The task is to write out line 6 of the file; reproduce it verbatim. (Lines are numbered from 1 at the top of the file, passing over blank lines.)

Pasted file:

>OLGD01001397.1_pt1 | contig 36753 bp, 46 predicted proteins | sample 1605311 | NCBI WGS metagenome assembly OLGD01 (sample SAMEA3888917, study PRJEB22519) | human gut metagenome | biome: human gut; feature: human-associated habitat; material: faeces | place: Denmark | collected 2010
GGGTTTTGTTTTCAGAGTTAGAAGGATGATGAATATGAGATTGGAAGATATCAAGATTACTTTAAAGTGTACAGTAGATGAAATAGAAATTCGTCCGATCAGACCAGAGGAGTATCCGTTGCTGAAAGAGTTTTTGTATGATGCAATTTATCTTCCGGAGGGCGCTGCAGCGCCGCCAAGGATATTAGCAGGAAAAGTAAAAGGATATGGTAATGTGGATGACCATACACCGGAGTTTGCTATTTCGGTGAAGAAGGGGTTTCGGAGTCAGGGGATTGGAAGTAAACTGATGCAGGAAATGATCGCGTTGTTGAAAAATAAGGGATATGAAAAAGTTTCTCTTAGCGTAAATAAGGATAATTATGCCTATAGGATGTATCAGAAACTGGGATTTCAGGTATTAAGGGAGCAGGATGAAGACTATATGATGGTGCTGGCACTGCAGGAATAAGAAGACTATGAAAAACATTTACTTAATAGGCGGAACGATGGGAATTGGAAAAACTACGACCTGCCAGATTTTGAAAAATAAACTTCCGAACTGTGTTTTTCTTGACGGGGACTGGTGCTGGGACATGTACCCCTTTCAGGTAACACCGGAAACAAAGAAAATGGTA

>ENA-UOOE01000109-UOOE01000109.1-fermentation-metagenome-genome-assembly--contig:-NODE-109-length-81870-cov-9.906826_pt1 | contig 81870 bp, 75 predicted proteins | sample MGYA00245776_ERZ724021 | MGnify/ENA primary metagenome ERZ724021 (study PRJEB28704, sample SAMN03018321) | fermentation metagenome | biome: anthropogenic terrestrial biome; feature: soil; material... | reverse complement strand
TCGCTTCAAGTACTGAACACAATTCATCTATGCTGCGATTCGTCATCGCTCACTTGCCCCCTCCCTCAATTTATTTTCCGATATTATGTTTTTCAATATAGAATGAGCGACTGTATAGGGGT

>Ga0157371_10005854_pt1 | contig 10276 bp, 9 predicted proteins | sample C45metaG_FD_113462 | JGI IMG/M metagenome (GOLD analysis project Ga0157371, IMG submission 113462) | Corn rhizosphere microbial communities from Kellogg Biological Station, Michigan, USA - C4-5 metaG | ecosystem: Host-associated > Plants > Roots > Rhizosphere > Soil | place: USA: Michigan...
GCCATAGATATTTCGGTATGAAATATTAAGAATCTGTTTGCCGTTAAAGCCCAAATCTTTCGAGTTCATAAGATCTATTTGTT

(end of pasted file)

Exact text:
GCCATAGATATTTCGGTATGAAATATTAAGAATCTGTTTGCCGTTAAAGCCCAAATCTTTCGAGTTCATAAGATCTATTTGTT